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I still remember our entry into craniomaxillofacial surgery very well. Looking back, it was probably a mixture of luck, foresight that there could be a great opportunity in this field, and chance.

During a shareholders' meeting at the end of the 1970s, a Product Manager reported on a Professor from Strasbourg who was in the process of making groundbreaking changes in oral surgery. He wanted to use plates and screws for the treatment of fractures, as was already practiced in other surgical disciplines. It is important to know that it was still common practice in craniomaxillofacial surgery at that time to connect fractures with wire instead of plates and screws and then to twist the wire. Due to this procedure, patients were sometimes unable to eat solid food for weeks and this connection was not really stable. The Professor wanted to change this situation and had already commissioned a French manufacturer to produce plates and screws for his purposes. However, he was not satisfied with the quality of the products. 

We agreed in the shareholders' meeting: the idea sounded interesting and we should present ourselves as a company in Strasbourg. At that time, I was in my mid-20s and the youngest shareholder of the KLS Martin Group. The other shareholders probably thought I had the least to do, and so the choice fell on me. I was to meet the Professor in Strasbourg in person and talk to him about his idea. Together with the Product Manager, I then traveled to Strasbourg to meet the Professor: Prof. Maxime Champy. 

Prof. Champy explained his method and showed us the implants of the other company. Prof. Champy's thoughts really grabbed me and excited me at that time. I always say I am more of an engineer than a businessman and this technical facet and approach really impressed me. I realized what this professor is up to is really ingenious. 

Inspired by the trip, I immediately went back to our production company Karl Leibinger Medizintechnik in Mühlheim an der Donau and, together with our foreman, drew the first drafts of the plates on paper. This resulted in four plates for the time being: the 4-hole plate short, 8-hole plate long, 4-hole plate bent left and right. That was all. Incidentally, Prof. Champy is still of the opinion that all fractures can be treated with these four basic plates, although the field has of course changed dramatically over the years.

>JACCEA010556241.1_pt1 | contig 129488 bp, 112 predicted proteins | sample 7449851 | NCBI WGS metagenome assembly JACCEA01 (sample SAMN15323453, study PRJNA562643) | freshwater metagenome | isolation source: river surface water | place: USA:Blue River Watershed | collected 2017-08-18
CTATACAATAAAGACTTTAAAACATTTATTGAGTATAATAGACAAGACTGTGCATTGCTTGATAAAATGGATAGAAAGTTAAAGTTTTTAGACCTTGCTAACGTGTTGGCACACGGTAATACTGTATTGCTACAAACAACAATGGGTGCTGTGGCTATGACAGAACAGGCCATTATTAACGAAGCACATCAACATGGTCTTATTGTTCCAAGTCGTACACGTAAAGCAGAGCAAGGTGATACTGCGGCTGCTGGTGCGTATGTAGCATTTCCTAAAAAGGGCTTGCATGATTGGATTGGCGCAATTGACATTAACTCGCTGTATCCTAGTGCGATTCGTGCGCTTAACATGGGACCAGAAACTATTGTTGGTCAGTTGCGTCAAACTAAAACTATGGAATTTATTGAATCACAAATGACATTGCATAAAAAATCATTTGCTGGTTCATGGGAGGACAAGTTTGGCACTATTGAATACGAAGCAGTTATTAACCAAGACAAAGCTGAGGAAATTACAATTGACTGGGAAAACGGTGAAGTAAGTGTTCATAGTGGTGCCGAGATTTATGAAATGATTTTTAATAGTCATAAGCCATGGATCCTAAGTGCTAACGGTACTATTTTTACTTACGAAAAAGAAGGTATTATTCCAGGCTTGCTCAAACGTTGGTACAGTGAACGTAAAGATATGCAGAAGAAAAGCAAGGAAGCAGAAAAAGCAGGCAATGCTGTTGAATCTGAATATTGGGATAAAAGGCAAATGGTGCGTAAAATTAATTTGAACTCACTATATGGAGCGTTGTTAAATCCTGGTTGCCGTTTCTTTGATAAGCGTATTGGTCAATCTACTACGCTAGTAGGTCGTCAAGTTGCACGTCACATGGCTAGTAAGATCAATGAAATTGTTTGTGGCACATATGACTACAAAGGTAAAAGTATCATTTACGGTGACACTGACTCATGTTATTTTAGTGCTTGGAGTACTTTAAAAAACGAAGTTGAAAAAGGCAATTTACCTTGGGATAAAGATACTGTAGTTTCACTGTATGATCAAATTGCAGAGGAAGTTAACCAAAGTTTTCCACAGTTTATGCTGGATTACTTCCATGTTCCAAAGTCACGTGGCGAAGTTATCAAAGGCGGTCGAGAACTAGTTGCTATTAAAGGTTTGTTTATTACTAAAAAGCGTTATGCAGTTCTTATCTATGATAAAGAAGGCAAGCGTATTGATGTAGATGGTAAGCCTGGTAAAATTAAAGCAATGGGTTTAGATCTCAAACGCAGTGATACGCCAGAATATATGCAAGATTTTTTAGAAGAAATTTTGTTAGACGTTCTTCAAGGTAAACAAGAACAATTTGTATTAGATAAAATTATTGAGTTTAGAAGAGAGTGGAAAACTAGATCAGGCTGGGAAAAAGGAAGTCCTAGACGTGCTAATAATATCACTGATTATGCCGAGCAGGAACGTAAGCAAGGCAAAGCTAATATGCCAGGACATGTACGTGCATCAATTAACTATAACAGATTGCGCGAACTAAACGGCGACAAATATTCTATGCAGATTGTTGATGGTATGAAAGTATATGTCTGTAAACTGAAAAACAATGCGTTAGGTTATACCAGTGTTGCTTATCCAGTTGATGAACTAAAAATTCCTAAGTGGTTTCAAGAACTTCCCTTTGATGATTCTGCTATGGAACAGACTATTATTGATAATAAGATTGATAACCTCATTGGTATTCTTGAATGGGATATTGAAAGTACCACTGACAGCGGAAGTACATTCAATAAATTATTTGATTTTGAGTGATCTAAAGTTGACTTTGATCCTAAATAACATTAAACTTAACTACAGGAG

After the production of these standard plates, we also started to develop bone plates, bone screws, screwdrivers, tools to bend the plates and much more for Prof. Champy, who was enthusiastic about our quality. From then on, the range has grown and grown. At first, this new surgical approach was very controversial, but it was quickly accepted. In the USA it became known as "rigid fixation". The only difficulty we initially encountered in worldwide distribution was the material. For Prof. Champy's purposes, where the implant is removed after a certain time by a second operation, stainless steel was sufficient. But if the implant remains in the body, titanium is the better option. It was precisely this switch from stainless steel to titanium that was the breakthrough. Titanium is still often the material of choice in the production of our standard and patient-specific implants, even though the choice of different materials has expanded significantly over time and we are also constantly researching new materials. I am very happy that we went down this path back then and that I was able to accompany and drive forward our entry into craniomaxillofacial surgery from the beginning until today together with my son Christian.
 

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